(12) Sixth bowl: The Euphrates, which never ran dry, dries up. This is connected to God drying/dividing the Red Sea and the Jordan River so Israel could escape. Here he prepares for the final destruction of evil.

    (13-14, 16) Always at the source of evil is supernatural evil. The unholy trinity of the dragon (Satan), the beast of the sea (political power of fallen kings), and the best of the land (spiritual power, also called the false prophet) display impure, demonic spirits. They deceive and manipulate the kings of the world, mobilizing them for a final and futile battle.

    (15) Jesus repeats his warning (Rev. 3:3) and pronounces the third blessing (Rev. 1:3; 14:13) on those who stay awake (Rev. 3:2) and are clothed (Rev. 3:4-5, 18).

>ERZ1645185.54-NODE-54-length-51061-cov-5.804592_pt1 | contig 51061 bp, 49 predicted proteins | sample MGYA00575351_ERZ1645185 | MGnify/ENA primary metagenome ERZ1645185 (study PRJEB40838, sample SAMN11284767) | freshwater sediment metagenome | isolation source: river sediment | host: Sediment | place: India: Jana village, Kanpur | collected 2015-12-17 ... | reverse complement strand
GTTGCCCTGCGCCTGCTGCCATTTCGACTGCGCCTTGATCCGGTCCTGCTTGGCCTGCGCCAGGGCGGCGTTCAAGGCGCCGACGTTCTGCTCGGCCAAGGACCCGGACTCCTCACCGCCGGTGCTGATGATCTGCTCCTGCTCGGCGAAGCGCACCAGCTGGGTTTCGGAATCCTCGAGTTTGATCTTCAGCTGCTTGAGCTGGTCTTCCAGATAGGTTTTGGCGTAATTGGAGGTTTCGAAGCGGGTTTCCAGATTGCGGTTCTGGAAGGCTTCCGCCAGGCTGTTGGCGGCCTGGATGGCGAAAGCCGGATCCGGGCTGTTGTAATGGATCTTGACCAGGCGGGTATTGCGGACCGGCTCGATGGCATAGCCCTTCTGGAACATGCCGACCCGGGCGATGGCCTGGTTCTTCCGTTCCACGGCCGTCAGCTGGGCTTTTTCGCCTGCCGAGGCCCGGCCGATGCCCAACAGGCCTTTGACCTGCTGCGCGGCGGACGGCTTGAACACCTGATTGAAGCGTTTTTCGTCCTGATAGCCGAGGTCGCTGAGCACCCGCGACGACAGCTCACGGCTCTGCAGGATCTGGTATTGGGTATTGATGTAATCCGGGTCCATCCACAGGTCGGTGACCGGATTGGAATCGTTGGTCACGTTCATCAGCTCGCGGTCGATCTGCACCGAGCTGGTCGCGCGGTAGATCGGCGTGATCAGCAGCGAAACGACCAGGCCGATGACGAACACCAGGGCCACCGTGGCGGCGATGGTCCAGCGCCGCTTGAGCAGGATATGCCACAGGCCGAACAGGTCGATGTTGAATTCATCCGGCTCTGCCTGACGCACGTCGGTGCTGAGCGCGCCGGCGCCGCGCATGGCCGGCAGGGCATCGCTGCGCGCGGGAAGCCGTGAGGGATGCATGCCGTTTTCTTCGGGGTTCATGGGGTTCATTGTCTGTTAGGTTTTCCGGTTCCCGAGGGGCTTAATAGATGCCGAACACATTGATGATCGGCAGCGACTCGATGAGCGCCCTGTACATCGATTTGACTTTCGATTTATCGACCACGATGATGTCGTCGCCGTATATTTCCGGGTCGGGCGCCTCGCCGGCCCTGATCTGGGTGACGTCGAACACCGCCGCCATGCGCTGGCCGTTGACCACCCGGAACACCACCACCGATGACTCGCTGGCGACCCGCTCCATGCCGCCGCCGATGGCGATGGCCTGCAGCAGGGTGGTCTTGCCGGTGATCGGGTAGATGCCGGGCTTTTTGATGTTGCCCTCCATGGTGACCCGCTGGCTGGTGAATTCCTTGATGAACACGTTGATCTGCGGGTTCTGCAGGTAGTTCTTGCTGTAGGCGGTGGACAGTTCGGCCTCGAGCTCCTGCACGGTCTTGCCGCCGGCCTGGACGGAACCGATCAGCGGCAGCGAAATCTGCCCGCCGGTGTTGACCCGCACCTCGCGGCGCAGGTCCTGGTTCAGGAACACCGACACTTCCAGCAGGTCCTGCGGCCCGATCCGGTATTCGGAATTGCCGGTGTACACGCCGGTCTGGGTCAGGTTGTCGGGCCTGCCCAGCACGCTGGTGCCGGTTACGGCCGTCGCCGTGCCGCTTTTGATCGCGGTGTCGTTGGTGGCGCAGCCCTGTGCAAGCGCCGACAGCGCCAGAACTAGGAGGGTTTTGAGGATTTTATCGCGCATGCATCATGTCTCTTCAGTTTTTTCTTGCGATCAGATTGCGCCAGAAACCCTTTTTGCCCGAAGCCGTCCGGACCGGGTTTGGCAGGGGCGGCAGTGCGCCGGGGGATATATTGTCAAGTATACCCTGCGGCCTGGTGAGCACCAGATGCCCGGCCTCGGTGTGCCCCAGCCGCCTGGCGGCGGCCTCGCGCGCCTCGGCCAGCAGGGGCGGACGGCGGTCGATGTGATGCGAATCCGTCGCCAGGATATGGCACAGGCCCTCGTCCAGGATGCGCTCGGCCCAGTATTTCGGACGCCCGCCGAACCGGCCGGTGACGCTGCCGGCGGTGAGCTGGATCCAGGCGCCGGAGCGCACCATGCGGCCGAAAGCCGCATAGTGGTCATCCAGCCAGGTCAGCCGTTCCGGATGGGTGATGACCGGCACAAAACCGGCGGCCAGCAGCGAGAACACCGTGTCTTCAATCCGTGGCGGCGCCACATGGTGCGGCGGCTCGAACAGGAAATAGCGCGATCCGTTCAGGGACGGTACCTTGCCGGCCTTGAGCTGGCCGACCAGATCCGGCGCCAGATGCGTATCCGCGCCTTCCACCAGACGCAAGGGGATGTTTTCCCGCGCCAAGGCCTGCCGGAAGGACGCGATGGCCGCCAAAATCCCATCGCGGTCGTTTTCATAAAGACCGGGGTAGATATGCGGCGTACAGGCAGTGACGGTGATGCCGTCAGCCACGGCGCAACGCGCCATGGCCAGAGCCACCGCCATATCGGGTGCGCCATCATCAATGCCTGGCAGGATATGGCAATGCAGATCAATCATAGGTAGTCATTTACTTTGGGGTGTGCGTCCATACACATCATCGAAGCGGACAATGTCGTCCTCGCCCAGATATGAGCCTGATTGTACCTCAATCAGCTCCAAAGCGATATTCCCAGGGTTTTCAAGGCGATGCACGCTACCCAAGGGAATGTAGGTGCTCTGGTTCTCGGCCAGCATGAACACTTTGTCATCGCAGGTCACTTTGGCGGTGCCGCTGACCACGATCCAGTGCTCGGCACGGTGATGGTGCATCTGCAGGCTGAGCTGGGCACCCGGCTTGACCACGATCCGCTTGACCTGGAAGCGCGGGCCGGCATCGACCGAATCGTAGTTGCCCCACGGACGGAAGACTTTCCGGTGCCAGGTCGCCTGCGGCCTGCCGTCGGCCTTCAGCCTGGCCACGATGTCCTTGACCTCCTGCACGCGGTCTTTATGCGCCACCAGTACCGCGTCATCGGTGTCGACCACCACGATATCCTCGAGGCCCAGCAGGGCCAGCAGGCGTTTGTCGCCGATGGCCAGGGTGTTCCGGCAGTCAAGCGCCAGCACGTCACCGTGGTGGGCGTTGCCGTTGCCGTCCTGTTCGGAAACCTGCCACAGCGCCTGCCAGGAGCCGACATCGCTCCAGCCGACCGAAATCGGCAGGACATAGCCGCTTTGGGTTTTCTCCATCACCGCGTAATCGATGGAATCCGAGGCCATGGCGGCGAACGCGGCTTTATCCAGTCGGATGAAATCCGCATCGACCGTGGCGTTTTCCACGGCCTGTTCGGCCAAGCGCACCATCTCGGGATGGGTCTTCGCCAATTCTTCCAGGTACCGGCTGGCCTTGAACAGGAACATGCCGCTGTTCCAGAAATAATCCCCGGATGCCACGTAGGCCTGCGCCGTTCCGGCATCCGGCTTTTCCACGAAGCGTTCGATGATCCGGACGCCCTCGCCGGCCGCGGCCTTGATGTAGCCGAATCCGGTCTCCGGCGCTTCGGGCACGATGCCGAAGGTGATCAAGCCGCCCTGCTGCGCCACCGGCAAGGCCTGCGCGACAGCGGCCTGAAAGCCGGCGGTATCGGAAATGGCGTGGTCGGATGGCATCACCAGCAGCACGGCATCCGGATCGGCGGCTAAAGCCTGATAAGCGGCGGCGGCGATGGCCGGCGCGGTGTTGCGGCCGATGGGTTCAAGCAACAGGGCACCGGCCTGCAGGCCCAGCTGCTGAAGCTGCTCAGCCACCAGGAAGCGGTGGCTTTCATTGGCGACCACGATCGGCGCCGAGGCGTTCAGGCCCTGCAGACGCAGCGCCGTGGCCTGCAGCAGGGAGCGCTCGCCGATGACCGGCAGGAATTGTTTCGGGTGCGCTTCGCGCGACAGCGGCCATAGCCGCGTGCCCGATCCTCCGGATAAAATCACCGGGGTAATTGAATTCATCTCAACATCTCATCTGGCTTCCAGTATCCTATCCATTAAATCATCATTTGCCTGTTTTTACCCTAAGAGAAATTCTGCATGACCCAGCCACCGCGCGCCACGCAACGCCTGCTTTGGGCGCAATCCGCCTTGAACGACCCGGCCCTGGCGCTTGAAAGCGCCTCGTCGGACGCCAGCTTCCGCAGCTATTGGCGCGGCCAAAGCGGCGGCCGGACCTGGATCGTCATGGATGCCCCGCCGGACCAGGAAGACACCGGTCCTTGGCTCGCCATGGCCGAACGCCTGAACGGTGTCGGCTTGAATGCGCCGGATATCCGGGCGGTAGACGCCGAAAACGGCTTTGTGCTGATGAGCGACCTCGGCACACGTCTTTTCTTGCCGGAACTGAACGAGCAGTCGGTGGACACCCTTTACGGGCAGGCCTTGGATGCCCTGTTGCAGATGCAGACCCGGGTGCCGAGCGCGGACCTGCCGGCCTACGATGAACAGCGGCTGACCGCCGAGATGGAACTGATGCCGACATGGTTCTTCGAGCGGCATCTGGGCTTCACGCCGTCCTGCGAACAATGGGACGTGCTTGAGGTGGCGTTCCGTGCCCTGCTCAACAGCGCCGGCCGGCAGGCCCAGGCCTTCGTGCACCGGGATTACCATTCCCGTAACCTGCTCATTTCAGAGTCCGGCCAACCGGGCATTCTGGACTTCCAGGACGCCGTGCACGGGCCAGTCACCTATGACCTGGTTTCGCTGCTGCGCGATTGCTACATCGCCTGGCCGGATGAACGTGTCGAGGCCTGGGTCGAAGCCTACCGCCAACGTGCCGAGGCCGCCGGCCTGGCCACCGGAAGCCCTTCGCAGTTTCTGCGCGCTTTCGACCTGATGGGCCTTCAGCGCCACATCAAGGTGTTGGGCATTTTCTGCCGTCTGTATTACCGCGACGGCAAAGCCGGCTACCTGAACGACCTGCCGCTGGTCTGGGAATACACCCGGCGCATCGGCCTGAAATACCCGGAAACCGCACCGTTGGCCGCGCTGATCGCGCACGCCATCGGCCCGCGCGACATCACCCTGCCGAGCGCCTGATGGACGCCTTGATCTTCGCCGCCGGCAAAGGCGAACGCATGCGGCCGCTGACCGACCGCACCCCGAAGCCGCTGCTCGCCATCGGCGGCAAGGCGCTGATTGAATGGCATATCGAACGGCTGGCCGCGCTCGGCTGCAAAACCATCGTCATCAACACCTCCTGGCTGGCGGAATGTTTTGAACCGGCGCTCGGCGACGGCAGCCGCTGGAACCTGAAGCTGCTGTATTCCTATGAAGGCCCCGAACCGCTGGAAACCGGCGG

DAY 2 – Revelation 16:16-21 & 19:11-21: Armageddon

    This is a focused case study to illustrate the problems of a “popeschatology” that has a pre-conceived idea about the end times, but does not work with careful biblical and theological study on what is actually said about Armageddon in the Bible—which is NOT MUCH.

    The sixth bowl has been emptied (Rev. 16:12) and the powers of evil have gathered the kings/nations of earth to war against God Almighty (Rev. 16:14, 16). The seventh bowl (v. 17) is emptied into the air, symbolizing worldwide consequences. Verse 16 is the only reference to the term Armageddon in the Bible. John clarifies for his readers that this is a Hebrew term.